According to the Times, this could include powers to fine, suspend or deregister universities if they do not meet a statutory duty to commit to free speech in their governance documents, ensuring it is upheld by staff, student unions and student societies.
Jo Johnson, the universities minister, set out plans to challenge the culture of so-called safe spaces in universities and punish universities that fail to protect freedom of speech on campuses.
In recent years student unions and campaigners have banned, or attempted to ban, a number of high-profile people from speaking at universities because of their controversial opinions. In one of the most infamous cases, feminist writer Germaine Greer risked being unable to give a lecture after Rachael Melhuish, women’s officer at Cardiff University, called for her to be no-platformed for her “transphobic” views. Greer eventually spoke under tight security.
Speaking about Greer’s situation, Johnson said it was “preposterous” for her to be banned from speaking in campuses. “She has every right, if invited, to give views on difficult and awkward subjects,” he said. “No-platforming and safe spaces shouldn’t be used to shut down legitimate free speech”.
“Our young people and students need to accept the legitimacy of healthy, vigorous debate in which people can disagree with one another. That’s how ideas get tested, prejudices exposed and society advances. Universities mustn’t be places in which free speech is stifled.”
Nick Lowles, director of Hope Not Hate, LGBT activist Peter Tatchell and Boris Johnson, the foreign secretary, have faced being barred from speaking. The feminist activist and writer Julie Bindel has been no-platformed by the NUS for several years.
Johnson said that free speech was one of the foundations on which the UK’s higher education tradition was built. “It goes to the heart of our democratic values and is a principle universities hold dear,” he said. He also told the Times: “Freedom of speech is a fundamentally British value which is undermined by a reluctance of institutions to embrace healthy vigorous debate. Our universities must open minds, not close them”.
Johnson said: “I want the OfS to work with universities to encourage a culture of openness and debate and ensure that those with different backgrounds or perspectives can flourish in a higher education environment.”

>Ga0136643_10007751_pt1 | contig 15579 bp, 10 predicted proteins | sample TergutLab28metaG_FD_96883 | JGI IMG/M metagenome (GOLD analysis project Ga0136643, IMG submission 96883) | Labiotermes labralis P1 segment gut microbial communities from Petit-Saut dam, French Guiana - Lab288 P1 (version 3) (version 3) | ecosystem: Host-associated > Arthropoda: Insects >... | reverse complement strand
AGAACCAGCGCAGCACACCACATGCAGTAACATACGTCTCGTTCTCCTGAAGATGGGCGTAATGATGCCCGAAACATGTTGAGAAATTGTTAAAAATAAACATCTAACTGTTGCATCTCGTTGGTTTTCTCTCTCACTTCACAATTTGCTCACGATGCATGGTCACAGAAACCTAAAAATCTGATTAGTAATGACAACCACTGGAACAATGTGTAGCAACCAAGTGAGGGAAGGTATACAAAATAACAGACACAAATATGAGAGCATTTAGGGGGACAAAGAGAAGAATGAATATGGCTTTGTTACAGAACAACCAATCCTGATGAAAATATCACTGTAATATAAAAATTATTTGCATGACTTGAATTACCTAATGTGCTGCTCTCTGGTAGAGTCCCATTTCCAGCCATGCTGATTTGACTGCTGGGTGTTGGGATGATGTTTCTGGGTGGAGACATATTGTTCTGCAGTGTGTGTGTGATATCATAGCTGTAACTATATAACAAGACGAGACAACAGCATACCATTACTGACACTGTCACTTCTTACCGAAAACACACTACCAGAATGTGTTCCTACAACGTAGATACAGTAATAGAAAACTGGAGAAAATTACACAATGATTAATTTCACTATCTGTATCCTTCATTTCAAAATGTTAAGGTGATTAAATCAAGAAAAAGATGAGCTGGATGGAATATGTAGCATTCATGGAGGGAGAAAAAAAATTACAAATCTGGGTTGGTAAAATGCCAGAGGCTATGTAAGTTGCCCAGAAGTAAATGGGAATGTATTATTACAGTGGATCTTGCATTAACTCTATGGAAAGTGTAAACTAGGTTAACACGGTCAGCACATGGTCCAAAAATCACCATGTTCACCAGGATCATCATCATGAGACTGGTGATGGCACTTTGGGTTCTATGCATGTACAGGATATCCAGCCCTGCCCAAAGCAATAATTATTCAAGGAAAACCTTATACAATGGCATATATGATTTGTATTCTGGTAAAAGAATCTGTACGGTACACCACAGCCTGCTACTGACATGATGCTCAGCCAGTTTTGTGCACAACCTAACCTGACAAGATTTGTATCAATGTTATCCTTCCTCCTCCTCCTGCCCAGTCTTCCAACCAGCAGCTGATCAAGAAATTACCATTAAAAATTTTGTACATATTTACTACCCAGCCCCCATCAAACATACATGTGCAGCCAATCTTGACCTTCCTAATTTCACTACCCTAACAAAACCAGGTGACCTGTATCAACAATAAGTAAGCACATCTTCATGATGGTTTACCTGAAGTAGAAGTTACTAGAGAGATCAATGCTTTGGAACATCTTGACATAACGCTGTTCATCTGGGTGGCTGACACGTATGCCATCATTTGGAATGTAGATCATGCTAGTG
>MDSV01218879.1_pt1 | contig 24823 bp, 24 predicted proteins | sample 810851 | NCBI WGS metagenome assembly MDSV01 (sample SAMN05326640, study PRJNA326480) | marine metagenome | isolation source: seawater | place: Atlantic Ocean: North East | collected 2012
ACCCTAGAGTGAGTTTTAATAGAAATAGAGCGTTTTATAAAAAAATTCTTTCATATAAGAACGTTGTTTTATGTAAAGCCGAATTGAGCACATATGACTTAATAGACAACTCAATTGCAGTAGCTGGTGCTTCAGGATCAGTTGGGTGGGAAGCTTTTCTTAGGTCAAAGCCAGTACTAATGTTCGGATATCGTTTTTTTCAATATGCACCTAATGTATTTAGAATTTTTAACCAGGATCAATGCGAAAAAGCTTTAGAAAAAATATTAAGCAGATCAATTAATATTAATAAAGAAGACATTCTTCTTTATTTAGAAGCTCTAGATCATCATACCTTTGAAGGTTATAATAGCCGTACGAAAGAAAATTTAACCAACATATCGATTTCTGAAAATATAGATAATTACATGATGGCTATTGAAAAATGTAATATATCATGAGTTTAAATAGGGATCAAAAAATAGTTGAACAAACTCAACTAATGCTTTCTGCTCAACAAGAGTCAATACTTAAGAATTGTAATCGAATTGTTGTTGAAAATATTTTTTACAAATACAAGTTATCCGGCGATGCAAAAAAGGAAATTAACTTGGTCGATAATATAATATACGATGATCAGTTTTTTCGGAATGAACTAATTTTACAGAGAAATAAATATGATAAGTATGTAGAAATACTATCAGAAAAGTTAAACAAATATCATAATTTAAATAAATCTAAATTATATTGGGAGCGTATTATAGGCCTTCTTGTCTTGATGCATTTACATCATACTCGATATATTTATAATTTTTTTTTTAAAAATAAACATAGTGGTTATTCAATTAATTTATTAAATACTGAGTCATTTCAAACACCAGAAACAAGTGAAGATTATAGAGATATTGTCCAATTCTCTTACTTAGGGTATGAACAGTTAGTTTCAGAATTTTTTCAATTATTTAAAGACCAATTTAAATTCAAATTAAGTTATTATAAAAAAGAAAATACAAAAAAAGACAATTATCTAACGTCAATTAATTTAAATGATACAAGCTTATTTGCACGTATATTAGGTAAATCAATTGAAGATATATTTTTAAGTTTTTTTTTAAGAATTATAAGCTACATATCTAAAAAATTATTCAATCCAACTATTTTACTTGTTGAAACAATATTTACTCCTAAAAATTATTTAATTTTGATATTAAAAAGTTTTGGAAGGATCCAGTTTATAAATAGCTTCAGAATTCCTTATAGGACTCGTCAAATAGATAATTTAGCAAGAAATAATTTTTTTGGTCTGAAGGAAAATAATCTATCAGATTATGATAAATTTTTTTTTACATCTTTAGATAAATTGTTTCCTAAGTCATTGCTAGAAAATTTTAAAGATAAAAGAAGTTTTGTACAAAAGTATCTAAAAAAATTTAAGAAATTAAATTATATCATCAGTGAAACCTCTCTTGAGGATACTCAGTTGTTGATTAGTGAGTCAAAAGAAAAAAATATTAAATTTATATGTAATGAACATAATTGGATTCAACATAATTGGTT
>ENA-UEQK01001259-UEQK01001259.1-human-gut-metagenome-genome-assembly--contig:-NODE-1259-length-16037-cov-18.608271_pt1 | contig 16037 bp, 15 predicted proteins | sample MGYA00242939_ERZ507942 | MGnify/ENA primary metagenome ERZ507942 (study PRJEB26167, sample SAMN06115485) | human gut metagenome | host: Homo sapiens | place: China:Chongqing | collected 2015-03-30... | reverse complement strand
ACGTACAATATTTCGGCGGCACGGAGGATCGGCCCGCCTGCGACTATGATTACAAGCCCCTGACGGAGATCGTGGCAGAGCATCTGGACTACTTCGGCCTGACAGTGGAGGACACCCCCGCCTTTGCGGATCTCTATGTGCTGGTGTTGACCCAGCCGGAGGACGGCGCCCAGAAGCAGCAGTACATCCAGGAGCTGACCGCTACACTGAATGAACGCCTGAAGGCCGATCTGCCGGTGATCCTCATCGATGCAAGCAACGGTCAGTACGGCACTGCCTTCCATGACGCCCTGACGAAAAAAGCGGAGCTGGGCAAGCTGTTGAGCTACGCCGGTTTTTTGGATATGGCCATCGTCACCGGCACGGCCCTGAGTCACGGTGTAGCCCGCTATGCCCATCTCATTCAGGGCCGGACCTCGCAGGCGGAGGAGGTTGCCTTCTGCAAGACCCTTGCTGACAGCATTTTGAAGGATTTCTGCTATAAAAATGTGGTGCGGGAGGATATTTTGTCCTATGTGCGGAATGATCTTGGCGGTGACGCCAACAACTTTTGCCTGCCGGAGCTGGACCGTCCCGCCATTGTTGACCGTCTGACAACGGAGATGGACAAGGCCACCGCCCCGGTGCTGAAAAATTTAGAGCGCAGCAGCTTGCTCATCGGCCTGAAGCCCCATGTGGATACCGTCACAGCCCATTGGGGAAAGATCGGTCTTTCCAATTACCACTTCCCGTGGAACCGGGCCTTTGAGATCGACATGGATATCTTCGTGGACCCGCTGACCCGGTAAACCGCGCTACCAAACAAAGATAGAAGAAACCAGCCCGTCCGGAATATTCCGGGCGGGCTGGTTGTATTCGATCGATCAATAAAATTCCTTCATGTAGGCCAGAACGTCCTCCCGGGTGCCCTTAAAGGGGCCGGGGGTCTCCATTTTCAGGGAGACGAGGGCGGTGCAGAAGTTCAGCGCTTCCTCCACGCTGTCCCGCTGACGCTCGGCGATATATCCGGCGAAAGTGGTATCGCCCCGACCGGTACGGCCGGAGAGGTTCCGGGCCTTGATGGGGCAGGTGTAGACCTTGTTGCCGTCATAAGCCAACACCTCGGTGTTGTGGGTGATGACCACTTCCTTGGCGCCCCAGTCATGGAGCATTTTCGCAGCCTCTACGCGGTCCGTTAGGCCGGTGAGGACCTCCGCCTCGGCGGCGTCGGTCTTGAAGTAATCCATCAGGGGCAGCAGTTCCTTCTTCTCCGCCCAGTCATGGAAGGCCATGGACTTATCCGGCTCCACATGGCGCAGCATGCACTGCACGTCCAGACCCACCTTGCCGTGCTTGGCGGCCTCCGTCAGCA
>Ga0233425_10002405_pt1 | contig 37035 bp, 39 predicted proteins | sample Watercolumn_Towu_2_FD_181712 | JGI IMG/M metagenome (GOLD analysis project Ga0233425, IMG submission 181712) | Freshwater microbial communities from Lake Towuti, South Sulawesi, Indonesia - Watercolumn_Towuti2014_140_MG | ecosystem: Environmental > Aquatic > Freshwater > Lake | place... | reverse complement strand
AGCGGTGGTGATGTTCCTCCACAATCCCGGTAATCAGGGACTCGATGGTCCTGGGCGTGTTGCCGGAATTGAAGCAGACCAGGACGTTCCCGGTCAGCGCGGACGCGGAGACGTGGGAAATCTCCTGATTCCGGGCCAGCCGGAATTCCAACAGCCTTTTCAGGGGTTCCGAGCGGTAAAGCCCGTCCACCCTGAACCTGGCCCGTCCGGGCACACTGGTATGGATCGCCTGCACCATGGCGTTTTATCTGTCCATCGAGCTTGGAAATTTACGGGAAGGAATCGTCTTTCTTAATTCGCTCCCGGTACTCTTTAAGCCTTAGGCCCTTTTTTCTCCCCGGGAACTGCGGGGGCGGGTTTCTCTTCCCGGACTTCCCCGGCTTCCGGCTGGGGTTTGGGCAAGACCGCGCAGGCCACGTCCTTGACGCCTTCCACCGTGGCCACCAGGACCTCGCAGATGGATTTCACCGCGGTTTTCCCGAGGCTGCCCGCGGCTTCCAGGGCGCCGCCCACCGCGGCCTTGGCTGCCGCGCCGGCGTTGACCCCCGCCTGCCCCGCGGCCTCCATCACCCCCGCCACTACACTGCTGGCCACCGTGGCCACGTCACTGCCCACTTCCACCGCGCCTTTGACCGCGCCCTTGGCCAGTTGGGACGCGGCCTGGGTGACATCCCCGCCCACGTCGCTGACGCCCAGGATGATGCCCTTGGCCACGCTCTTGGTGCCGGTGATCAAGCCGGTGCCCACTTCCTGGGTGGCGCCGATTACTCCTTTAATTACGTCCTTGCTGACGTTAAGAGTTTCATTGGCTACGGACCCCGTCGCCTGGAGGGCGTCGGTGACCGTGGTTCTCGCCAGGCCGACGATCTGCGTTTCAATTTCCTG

The scary thing about this whole no platform/safe space nonsense is that students want it! A survey last year found that most university students (63%) are in favour of the National Union of Students (NUS) having a “no platforming” policy.
An Analysis by Spiked magazine, supported by the Joseph Rowntree Reform Trust, found that more than nine in 10 UK universities are restrictive of free speech. It’s just not acceptable. How can we prepare young people for the real world if they are over-protected at university?
Sir Michael Barber, chair of the OfS, said: “Ensuring freedom of speech and learning how to disagree with diverse opinions and differing views of the world is a fundamental aspect of learning at university. The OfS will promote it vigorously.”
If this does get the go-ahead it might kill off this “snowflake” culture which has arisen and which helps nobody least of all students who should developing resilience.
Just this week it’s been revealed that Cambridge University lecturers believe that the works of Shakespeare are too grisly for its English undergraduates and have issued timetables with trigger warnings and red triangles. The university says it’s not official policy and is at the lecturers’ discretion. Well it shouldn’t be.
Oxford law students are also given trigger warnings about violent cases. Glasgow medical students can skip lectures about how to break bad news to families.
Poor sensitive things – and that includes the wimpish lecturers feeding these totally unnecessary demands. Let’s hope that when things change those highly paid (many would say overpaid) vice-chancellors might actually earn their money and stamp out this nonsense.
Sources: Guardian, Telegraph, Times